Sam Jackson highlights the crossover between BBC Radio 1's rock audience and Classic FM. Which may explain Classic FM's success in attracting a younger audience, as 41% of Radio 1's audience is in the age group 15-29, compared with the UK population average of 21.5%. There have been attempts by the BBC to leverage this crossover in recent Proms seasons with a Pet Shop Boys commission and an Ibiza anthems concert. But the results were were so cringe-inducing that these projects quickly joined the Strictly Come Dancing and Sherlock Holmes Proms on the scrapheap of classical music's next big things. Executed with more finesse was a 1970 Prom that brought together rock/jazz band Soft Machine and the BBC Symphony Orchestra in a concert which included music by Terry Riley and exponent of electronica Tim Souster, and by members of the band.

In his comment Joshua Cheek refers to the riches contained in the libraries of Spotify, Naxos Music Library and Primephonic. One of the many disappointments of the digital age is that the music industry has singularly failed to capitalise on the huge opportunity offered by this breadth of on-demand music. Instead of the promised long tail of music we now have a short head which is the fiefdom of a few celebrity composers and musicians. This hegemony is reinforced by a music press which is in the service of those who profit most from the short head, the corporate labels and other music establishment institutions. They have the Mahler, Mirga Gražinytė-Tyla, Kaufmann and Rattle bases very well covered. But what our brave new digital world lacks are the mavericks who relish the challenge of going against the flow on the margins of art music. Like former West Coast Editor of DownBeat magazine, mean guitarist and champion of minority genres Lee Underwood who co-authored jazz flautist and genre-busting improviser Paul Horn's acclaimed autobiography Inside Paul Horn.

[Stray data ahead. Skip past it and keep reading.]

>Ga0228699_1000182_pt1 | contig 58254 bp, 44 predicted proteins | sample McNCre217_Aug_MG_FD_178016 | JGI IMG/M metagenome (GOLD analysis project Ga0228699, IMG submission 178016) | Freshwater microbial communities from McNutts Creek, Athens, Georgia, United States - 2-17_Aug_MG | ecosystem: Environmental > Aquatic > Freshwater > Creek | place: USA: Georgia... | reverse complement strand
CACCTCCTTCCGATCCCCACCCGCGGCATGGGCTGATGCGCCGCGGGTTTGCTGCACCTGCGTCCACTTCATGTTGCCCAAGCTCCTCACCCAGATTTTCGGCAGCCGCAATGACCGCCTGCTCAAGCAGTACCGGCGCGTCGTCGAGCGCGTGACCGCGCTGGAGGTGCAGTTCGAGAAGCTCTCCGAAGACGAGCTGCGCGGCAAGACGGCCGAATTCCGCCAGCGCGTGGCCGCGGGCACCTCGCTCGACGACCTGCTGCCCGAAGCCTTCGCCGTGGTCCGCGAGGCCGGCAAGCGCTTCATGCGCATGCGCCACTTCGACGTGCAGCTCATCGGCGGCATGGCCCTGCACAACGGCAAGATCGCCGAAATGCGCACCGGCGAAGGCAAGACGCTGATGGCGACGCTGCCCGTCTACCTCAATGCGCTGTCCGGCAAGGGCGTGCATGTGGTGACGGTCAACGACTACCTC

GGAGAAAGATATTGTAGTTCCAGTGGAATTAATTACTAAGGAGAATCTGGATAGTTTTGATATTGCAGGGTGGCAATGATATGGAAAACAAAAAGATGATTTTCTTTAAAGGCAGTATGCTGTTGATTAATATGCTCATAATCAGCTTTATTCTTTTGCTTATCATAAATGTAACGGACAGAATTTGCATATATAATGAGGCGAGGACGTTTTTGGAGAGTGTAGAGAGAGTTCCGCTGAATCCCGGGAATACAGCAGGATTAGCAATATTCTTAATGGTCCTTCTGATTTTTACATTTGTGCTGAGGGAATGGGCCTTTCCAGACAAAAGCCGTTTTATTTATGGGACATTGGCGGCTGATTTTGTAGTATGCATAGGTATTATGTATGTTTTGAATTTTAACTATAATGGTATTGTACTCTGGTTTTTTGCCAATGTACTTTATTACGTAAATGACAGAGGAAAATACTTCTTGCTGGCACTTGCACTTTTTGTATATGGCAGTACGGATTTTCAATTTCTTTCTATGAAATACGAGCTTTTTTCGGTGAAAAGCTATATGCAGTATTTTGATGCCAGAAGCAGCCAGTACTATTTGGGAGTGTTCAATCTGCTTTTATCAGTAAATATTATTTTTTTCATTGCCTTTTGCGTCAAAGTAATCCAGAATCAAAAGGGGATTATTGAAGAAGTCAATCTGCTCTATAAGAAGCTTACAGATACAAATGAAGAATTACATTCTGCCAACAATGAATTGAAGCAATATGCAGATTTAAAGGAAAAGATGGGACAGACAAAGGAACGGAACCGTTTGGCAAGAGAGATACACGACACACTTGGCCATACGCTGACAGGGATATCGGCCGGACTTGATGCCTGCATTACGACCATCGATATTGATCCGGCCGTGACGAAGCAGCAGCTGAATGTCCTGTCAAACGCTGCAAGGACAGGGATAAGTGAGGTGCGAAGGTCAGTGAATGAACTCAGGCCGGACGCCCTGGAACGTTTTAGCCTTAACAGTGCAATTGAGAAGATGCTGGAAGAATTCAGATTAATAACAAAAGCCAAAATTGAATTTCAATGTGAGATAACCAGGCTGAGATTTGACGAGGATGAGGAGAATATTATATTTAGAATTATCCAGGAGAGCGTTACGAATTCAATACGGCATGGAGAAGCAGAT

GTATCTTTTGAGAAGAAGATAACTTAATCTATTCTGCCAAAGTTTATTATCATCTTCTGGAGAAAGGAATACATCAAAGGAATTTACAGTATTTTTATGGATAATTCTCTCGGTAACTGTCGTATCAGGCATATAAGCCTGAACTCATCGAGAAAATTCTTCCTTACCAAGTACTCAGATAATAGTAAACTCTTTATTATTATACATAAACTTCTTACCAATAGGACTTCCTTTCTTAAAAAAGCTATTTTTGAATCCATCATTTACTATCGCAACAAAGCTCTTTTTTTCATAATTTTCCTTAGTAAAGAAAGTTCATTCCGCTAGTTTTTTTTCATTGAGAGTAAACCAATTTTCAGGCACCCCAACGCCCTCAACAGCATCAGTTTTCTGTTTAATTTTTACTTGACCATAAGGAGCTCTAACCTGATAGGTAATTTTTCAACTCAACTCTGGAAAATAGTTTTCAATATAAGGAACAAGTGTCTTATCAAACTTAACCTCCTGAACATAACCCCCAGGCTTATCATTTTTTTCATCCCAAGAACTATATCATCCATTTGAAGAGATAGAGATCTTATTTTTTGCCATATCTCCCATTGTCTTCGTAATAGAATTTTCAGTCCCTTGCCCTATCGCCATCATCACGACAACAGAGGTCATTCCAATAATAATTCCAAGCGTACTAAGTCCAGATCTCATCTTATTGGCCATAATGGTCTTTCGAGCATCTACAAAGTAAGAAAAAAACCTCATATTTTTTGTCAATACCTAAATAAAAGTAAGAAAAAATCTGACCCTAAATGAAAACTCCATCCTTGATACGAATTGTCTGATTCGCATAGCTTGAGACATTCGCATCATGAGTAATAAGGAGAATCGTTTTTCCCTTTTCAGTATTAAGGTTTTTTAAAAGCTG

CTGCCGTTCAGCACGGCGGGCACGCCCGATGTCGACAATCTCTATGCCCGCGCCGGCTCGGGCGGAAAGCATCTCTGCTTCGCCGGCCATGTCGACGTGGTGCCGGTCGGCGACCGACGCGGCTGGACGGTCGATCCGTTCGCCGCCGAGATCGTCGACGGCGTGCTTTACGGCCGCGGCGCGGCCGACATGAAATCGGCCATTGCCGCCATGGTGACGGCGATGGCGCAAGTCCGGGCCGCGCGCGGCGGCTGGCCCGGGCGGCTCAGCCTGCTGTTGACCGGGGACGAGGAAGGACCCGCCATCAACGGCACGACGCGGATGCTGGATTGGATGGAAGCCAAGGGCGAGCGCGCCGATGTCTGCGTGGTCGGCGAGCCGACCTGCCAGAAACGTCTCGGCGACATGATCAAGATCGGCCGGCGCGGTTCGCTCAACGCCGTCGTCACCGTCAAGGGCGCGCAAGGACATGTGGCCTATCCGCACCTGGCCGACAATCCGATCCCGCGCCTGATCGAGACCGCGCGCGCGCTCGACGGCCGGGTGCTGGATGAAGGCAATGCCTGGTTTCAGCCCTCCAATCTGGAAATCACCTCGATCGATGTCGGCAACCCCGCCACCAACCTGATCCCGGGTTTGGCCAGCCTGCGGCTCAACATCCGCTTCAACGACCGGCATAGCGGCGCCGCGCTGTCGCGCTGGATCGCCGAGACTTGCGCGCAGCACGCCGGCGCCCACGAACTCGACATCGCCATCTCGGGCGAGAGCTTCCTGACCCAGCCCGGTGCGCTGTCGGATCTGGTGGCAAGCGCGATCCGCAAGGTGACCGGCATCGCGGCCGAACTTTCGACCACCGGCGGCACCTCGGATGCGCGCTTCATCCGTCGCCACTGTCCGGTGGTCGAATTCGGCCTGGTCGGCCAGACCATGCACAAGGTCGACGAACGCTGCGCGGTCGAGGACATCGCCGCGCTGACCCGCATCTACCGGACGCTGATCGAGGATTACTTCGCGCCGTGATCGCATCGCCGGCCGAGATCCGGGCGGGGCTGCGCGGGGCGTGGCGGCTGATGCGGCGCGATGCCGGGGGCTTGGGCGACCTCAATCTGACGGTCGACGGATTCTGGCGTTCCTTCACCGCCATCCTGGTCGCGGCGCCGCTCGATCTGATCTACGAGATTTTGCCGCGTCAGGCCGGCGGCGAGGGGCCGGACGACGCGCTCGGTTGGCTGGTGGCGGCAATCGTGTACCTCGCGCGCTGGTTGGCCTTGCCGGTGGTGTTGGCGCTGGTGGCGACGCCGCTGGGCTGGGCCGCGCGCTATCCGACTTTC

Inside Paul Horn tells the story of the album seen above. This was an unplanned recording which in 1968 captured Paul Horn's spontaneous solo improvisations under the dome of the iconic Taj Mahal in Agra. His improvisations explored the dome's 28 second reverberation time, a unique acoustic created in the 17th century to enhance Qu'ranic recitations. When he returned to the States with the tapes Horn took them to Dick Bock, the founder of Pacific Jazz Records. Dick Bock was, unlike recent senior figures in Univeral Music and other corporate labels, no philistine; in fact he had been the driver behind Paul Horn's groundbreaking India and Kashmir albums. But when confronted with Horn's oddball Taj Mahal improvisations his response was "Let me run it by my marketing people and see what they think". The opinion of the marketing experts was "The music's too sparse and low-keyed, not exciting enough... go into the studio and add a few percussion sounds, maybe some bells, gongs, a few finger cymbals-you know, jazz it up a little, make it more commercial".

But Paul Horn was not prepared to jazz it up a little. So he took the album to Columbia's subsidiary label Epic which released it unaltered as Inside the Taj Mahal*. Those sparse and low-keyed sounds pioneered the New Age music genre which despite commercial exploitation and consequent devaluing has influenced the development of art music. Inside the Taj Mahal was in the vanguard of the music therapy movement, was one of the first essays in soundscape recording and a precursor of the now fashionable 'slow radio' movement. The album went on to sell more than 750,000 copies, and in a CD coupling with Inside Taj Mahal 2 (which was recorded in 1989) remains in the catalogue today. That is just one of many reasons why you should never trust music marketing experts. And yes, I have to confess that in another life I was a marketing expert in EMI's International Classical Division.